The average monthly benefit amount increased 23% YoY from 2,561 in 2020 to 3,151 in 2021How did the cost of disability insurance change from 2020 to 2021? How did premiums change according to gender, age, & occupation? Did the pandemic have consumers applying for more coverage? Breeze analyzed their internal data from the last two years to find out. Access complete report here.
Disability insurance replaces a portion of a policyholder’s monthly income if injury or illness prevents them from working.
If a plumber broke their hand or an accountant was pregnant and due for delivery, disability insurance monthly benefits could replace between 60% and 80% of their income while they were out of work.
It’s insurance for the income needed to keep the bills paid, yet so few own it.
According to LIMRA, just 14% of Americans owned disability insurance in 2021. Comparatively, the same organization found 54% own life insurance. However, the average person is about 3.5 times more likely to face disability instead of death during their career.
The contradiction is partially due to a lack of consumer awareness for disability insurance. Jim Smith from Conning Research wrote the following:
“Consumer awareness and attitude are focused on life and medical insurance and retirement planning, not disability income protection.”
He also cited an eye-catching stat in his research: Thirty-year-old women have a 57% chance of becoming disabled and only a 16% chance of dying before age 65.
Another contributing factor to this gap is thinking access to Social Security or workers’ compensation makes owning disability insurance unnecessary. But to receive benefits, the former requires the disability must last 12 months or be expected to result in death in the next 12 months, while the latter only covers injuries or illnesses that happen on the job.
About two-thirds of disabling injuries happen off the job.
Disability insurance benefits kick in regardless of time and location; if the disability prevents you from earning an income, it’s likely covered.
Long Term Disability Insurance Average Benefit Increases 23% YOY
From 2020 to 2021, the average monthly benefit amount for long term disability insurance increased by 23% from $2,561 to $3,150.
One possible theory for the increase in coverage? After seeing the COVID-19 pandemic cause unimaginable devastation in 2020, consumers were more aware than ever before of the possibility of a sudden injury or illness that can upend everyday life and leave them financially vulnerable.
As a result, they started looking for more robust disability insurance coverage in 2021 and beyond. This could be comparable to how life insurance sales increased as a result of the global pandemic.
Not surprisingly, Breeze found this increase in the average monthly benefit amount led to a very similar increase in the average cost of long term disability insurance.
As A Result Of Seeking Higher Monthly Benefit, Long Term Disability Insurance Average Cost Increases 20% YOY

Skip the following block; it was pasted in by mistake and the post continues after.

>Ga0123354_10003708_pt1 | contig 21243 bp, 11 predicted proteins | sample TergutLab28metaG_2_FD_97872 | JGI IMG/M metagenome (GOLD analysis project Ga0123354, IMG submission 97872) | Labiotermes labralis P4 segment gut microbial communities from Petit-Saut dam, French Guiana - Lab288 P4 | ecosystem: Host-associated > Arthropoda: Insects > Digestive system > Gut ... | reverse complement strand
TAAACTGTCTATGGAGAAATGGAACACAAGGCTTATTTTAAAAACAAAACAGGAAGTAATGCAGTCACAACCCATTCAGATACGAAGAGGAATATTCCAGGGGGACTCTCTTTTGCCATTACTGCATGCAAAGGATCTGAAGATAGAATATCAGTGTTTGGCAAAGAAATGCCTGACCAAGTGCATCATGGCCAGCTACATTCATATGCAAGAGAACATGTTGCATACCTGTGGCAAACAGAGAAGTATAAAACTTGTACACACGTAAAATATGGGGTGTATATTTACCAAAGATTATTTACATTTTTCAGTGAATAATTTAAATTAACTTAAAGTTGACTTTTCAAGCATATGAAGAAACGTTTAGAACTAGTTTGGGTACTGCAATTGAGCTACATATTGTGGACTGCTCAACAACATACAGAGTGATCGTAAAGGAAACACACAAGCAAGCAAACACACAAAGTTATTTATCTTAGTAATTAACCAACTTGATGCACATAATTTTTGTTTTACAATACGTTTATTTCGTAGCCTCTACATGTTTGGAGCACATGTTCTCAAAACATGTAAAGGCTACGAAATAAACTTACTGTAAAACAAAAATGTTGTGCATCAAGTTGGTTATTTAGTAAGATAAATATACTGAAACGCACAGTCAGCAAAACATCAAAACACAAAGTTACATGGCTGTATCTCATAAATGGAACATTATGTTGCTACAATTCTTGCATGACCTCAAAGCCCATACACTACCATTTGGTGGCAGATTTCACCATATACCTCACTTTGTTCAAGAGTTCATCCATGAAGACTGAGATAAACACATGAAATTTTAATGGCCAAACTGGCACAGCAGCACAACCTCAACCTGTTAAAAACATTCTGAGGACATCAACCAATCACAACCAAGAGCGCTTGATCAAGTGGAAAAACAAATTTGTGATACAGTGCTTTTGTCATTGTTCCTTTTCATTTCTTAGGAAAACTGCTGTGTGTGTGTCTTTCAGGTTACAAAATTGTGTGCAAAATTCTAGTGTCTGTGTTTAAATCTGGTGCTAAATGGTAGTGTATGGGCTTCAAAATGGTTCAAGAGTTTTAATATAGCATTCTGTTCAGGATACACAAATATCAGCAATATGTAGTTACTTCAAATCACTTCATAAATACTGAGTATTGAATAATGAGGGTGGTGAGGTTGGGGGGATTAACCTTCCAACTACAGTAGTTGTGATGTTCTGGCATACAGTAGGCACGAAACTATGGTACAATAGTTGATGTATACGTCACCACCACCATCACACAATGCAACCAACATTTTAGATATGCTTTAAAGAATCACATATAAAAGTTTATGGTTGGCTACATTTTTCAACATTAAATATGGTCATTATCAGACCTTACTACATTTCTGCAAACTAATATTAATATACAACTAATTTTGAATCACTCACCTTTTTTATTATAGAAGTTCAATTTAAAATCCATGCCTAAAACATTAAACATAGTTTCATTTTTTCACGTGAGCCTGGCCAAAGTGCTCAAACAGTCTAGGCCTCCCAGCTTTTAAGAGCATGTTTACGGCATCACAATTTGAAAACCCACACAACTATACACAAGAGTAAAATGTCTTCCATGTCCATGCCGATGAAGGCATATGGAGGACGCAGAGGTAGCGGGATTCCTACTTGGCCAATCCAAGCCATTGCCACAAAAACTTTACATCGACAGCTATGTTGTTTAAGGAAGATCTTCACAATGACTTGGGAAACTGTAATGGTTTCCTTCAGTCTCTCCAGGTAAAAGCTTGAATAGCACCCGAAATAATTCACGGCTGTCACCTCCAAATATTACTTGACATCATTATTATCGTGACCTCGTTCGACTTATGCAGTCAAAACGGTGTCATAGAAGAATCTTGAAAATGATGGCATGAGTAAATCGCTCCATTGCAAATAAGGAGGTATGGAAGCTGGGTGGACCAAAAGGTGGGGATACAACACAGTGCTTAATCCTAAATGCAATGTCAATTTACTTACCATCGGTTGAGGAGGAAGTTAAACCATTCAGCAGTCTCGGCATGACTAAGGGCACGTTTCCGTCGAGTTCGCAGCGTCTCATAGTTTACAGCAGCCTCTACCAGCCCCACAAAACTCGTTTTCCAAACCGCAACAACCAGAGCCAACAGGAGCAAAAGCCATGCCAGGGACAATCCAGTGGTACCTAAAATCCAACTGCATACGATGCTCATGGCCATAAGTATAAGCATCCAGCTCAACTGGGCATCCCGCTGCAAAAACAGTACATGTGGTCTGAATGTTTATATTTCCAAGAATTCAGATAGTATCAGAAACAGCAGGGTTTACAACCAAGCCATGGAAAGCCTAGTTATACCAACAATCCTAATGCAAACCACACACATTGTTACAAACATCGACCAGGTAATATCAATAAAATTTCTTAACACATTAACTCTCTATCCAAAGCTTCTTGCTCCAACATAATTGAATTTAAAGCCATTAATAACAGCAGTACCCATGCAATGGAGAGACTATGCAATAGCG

Factoring in all quotes from around the United States, the long term disability insurance average premium increased 20% from 2020 to 2021. This increase can almost entirely be attributed to consumers seeking a higher benefit amount.
In 2020, the average annual premium for long term disability insurance was $1,084 (or $90.33 monthly). Comparatively, the annual premium jumped to $1,297 in 2021 (or $108.11 monthly).
Cost Depending On Age
Age plays a big factor in determining the cost of long term disability insurance. For example, the average annual premium in 2021 for the 18 to 24 age group was $451. For the 45 to 54 cohort, it was $1,800.
There’s often a financial advantage to taking out a long term disability insurance policy at a younger age. In 2021, the average monthly long term disability insurance cost was…
- $38 for ages 18-24
- $72 for ages 25-34
- $113 for ages 35-44
- $150 for ages 45-54
- $137 for ages 55-64
Younger consumers are generally healthier so they present less of a risk to disability insurers; this shows up when looking at annual premium pricing by age.
Cost By Occupation
Because long term disability insurance protects a policyholder’s income, premium pricing is heavily tied to occupation.
A higher-risk job – like roofing – will usually increase the premium because a qualifying event is more likely to happen. Additionally, higher-income jobs will usually increase the premium because should a qualifying event happen, the benefits payout will be more compared to a lower paying job.
What About Short Term Disability Insurance?
It’s important to remember the data in this report derives entirely from long term disability insurance quotes. The other type of disability insurance is short term disability insurance.
Short term disability insurance is intended for more temporary injuries and illnesses that you generally recover from. It’s actually ideal for expecting mothers who will be going on unpaid maternity leave for a couple of months.
Short term disability insurance usually replaces between 40% and 60% of a policyholder’s income and will last around three to six months typically. On the other hand, long term disability insurance can replace between 60% and 80% of a policyholder’s income and can last for years or even until retirement age.
All data derives from long term disability insurance quotes that were run through Breeze in 2020 and 2021. Quoted premium figures and benefit amounts are estimated averages and subject to change due to a variety of personal factors. All figures are strictly averages from quotes run through Breeze by a variety of consumers during the specified timeframe (2020 – 2021). Please remember all figures are based on quotes, not actual policies. If you have any questions, please email Mike Brown at firstname.lastname@example.org.